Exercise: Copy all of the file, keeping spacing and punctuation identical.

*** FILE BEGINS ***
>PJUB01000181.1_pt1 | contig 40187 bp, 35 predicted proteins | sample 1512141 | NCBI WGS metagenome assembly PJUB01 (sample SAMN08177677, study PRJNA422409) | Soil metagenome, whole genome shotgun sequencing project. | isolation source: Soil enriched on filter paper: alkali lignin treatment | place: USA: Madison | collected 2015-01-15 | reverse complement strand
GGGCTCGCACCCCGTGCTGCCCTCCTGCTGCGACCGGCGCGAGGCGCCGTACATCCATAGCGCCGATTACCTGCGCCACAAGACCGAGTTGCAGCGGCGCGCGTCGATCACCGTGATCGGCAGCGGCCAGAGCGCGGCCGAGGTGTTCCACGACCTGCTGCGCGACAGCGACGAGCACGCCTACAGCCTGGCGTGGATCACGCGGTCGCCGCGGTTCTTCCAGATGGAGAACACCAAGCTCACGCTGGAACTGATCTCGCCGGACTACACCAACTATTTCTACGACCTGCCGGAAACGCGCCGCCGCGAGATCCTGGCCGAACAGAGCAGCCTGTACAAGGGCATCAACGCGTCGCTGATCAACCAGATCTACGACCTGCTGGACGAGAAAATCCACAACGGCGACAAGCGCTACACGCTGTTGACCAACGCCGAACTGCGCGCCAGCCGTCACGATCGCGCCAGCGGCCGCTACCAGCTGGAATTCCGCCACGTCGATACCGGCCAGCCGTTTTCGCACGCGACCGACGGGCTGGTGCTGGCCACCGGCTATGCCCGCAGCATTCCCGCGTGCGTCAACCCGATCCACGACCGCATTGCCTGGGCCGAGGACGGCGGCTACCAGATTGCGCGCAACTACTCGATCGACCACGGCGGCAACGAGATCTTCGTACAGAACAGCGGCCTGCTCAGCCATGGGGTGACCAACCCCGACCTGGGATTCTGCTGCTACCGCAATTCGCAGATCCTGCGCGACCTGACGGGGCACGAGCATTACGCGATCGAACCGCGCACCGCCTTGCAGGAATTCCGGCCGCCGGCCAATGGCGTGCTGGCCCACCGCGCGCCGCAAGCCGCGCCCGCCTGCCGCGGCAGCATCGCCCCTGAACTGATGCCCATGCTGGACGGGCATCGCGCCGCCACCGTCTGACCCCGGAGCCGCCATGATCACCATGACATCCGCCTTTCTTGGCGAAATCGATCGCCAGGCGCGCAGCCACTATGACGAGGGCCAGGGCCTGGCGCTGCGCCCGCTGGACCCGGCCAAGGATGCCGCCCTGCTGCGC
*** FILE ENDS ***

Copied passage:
>PJUB01000181.1_pt1 | contig 40187 bp, 35 predicted proteins | sample 1512141 | NCBI WGS metagenome assembly PJUB01 (sample SAMN08177677, study PRJNA422409) | Soil metagenome, whole genome shotgun sequencing project. | isolation source: Soil enriched on filter paper: alkali lignin treatment | place: USA: Madison | collected 2015-01-15 | reverse complement strand
GGGCTCGCACCCCGTGCTGCCCTCCTGCTGCGACCGGCGCGAGGCGCCGTACATCCATAGCGCCGATTACCTGCGCCACAAGACCGAGTTGCAGCGGCGCGCGTCGATCACCGTGATCGGCAGCGGCCAGAGCGCGGCCGAGGTGTTCCACGACCTGCTGCGCGACAGCGACGAGCACGCCTACAGCCTGGCGTGGATCACGCGGTCGCCGCGGTTCTTCCAGATGGAGAACACCAAGCTCACGCTGGAACTGATCTCGCCGGACTACACCAACTATTTCTACGACCTGCCGGAAACGCGCCGCCGCGAGATCCTGGCCGAACAGAGCAGCCTGTACAAGGGCATCAACGCGTCGCTGATCAACCAGATCTACGACCTGCTGGACGAGAAAATCCACAACGGCGACAAGCGCTACACGCTGTTGACCAACGCCGAACTGCGCGCCAGCCGTCACGATCGCGCCAGCGGCCGCTACCAGCTGGAATTCCGCCACGTCGATACCGGCCAGCCGTTTTCGCACGCGACCGACGGGCTGGTGCTGGCCACCGGCTATGCCCGCAGCATTCCCGCGTGCGTCAACCCGATCCACGACCGCATTGCCTGGGCCGAGGACGGCGGCTACCAGATTGCGCGCAACTACTCGATCGACCACGGCGGCAACGAGATCTTCGTACAGAACAGCGGCCTGCTCAGCCATGGGGTGACCAACCCCGACCTGGGATTCTGCTGCTACCGCAATTCGCAGATCCTGCGCGACCTGACGGGGCACGAGCATTACGCGATCGAACCGCGCACCGCCTTGCAGGAATTCCGGCCGCCGGCCAATGGCGTGCTGGCCCACCGCGCGCCGCAAGCCGCGCCCGCCTGCCGCGGCAGCATCGCCCCTGAACTGATGCCCATGCTGGACGGGCATCGCGCCGCCACCGTCTGACCCCGGAGCCGCCATGATCACCATGACATCCGCCTTTCTTGGCGAAATCGATCGCCAGGCGCGCAGCCACTATGACGAGGGCCAGGGCCTGGCGCTGCGCCCGCTGGACCCGGCCAAGGATGCCGCCCTGCTGCGC